LAS CRUCES, NM – Sierra Nevada Corp. announced on August 14 that it would use the Vulcan Alliance United Launch Alliance launch vehicle to ship the Dream Chaser spacecraft at the International Space Station beginning in late 2021.
In a joint announcement of the SNC Space Systems Offices in the suburbs of Denver, the companies announced that SNC has selected Vulcan to launch six ISS Dream Chaser missions under the SNC Commercial Supply Agreement (CRS) 2 provided by NASA in 2016.
Dream Chaser will launch on Vulcan version with a five-meter payload fairing, four solid-state amplifiers ivo belt and upper two engines Centaur. This configuration will allow the Dream Chaser to deliver more than 5,400 pounds of cargo to the ISS. The Dream Chaser will dump about 3,1
The Dream Chaser will be the "commercial debut" for the Volcano, with its first mission in late 2021 flying the second rocket flight, said Tori Bruno, ULA president and CEO. "This is a very competitive launch market nowadays," he said, "and being selected by SNC to fly this mission block on our Vulcan launcher is just a huge honor."
SNC originally planned to use the existing Atlas of ULA 5 for at least the original Dream Chaser mission, which was then planned for the end of 2020. However, last year the company said it was looking for options other than Atlas 5 for later Dream Chaser missions, including the use of European or Japanese rockets.
The company settles on Vulcan for the complete block of at least six CRS2 missions. "It was the choice that I thought was the best fit for this program. I went to Ehren and Fatih [Ozmen] to tell them that it was the best for this program," says John Curry, program director of Dream Chaser CRS2 at SNC, citing SNC's president and CEO.
Eren Ozman stated that the company had considered five different launch options, including European and Japanese vehicles – possibly Ariane 6 and H3, respectively – "and also apparently Elon Musk and Jeff Bezos," the founders of SpaceX and Blue Origin. "They all have really good capabilities."
But, she added, "ULA has a pretty significant advantage because we've been working with ULA since day one," a link that dates back to NASA's commercial startup program plans an equipped version of the spacecraft on the Atlas 5.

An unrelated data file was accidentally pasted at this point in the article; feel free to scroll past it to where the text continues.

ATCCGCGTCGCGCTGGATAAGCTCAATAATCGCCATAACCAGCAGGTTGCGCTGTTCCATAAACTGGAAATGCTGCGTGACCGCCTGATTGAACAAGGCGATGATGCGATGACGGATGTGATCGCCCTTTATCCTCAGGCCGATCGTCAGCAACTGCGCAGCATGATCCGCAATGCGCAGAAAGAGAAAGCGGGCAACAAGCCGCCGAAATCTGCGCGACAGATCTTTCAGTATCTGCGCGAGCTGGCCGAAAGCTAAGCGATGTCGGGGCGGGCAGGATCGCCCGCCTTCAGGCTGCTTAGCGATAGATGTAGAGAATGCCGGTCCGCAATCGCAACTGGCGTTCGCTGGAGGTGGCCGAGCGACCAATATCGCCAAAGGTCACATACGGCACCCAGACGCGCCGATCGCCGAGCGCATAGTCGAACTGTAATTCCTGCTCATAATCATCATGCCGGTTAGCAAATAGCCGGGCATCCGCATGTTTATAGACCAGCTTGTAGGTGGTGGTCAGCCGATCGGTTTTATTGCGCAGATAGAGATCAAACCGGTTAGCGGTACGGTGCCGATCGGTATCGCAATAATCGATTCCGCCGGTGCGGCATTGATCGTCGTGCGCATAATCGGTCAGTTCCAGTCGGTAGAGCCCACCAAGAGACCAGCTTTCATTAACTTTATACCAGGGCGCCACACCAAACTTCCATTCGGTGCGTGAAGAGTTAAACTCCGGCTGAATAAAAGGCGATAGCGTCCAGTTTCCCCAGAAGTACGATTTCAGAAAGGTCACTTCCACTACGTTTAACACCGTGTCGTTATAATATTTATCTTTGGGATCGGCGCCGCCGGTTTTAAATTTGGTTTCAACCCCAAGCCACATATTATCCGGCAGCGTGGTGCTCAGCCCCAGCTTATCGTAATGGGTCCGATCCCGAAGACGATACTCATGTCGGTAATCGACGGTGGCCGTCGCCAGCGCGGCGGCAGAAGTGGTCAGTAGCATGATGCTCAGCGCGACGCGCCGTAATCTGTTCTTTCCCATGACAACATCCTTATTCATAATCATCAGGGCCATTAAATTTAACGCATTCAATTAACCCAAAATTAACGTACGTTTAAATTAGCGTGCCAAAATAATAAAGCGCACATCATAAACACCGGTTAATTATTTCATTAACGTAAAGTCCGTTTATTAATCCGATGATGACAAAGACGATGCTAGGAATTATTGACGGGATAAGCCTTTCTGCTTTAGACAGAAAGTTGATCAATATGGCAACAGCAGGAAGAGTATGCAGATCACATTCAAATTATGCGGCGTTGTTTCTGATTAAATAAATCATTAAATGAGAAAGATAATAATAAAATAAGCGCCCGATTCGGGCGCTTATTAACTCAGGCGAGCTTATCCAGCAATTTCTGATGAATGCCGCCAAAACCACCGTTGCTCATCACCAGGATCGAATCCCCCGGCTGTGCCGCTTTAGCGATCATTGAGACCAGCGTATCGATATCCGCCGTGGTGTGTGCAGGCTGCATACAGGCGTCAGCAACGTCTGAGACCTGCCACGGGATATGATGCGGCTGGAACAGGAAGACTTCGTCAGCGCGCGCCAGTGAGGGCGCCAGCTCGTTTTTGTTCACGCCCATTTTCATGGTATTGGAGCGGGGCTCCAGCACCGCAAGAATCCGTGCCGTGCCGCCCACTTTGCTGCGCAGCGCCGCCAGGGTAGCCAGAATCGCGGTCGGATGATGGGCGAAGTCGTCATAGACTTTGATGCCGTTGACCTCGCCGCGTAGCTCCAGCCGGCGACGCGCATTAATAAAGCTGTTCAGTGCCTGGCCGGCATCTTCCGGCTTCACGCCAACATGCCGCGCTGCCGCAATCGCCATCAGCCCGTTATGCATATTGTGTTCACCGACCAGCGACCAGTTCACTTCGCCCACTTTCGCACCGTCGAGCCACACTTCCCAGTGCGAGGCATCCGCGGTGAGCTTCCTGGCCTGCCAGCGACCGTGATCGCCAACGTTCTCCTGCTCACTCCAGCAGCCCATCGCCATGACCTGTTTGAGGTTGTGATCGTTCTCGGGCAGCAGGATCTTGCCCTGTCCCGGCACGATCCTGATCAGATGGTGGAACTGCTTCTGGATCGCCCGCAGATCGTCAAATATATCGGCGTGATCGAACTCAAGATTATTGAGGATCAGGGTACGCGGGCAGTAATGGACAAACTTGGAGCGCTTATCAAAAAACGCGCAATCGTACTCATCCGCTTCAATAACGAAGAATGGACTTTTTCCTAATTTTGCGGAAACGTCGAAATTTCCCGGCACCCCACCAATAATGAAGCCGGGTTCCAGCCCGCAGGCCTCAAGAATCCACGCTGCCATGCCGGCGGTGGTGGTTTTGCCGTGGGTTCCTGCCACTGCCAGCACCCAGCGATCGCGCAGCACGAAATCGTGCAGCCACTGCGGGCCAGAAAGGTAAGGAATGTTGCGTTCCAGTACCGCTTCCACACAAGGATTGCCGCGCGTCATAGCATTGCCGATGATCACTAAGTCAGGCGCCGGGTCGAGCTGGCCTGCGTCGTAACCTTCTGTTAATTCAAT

"Not to mention," she added, "that we have a really good competitive price." of Vulcan, which ULA classifies as a "certification" gender on the vehicle. Bruno said the pricing information was "obviously patented."
Technical characteristics are another factor. "We spent a lot of time getting acquainted with this vehicle to make sure it was correct," Curry said. "Safety and reliability were the main reason why we chose this team and this rocket." The companies said that if the Volcano was delayed, it would be possible to transfer the launches to Atlas 5.
In addition to the six missions in the CRS2 SNC contract pursues additional capabilities for the Dream Chaser, which can fly vehicles other than the Vulcan. "We support the ability to fly other launch vehicles," said John Roth, SNC's vice president of strategy and business development. "We are launching vehicle agnostics."
The company also will not rule out developing a spacecraft version that was canceled nearly five years ago when NASA selected Boeing and SpaceX over SNC for commercial crew contracts. Curry noted that SNC retained an earlier Commercial Crew Space Law Agreement, which the agency extended without funding to support potential versions of vehicle equipment.
"We meet with them regularly to talk about what our load capacity is with the CRS2 vehicle and what the bridge to the crew vehicle will be when and if it was to come," he said. "It won't be long before we get from the cargo version to the crew version."
Bruno, who has been called a Dream Chaser fan and cheerleader since he first saw him, said he was looking forward to launches Vulcan vehicle. "Eren and Fatih, you trusted us with your baby, this amazing Dream Chaser vehicle," he said. "We will not mislead you."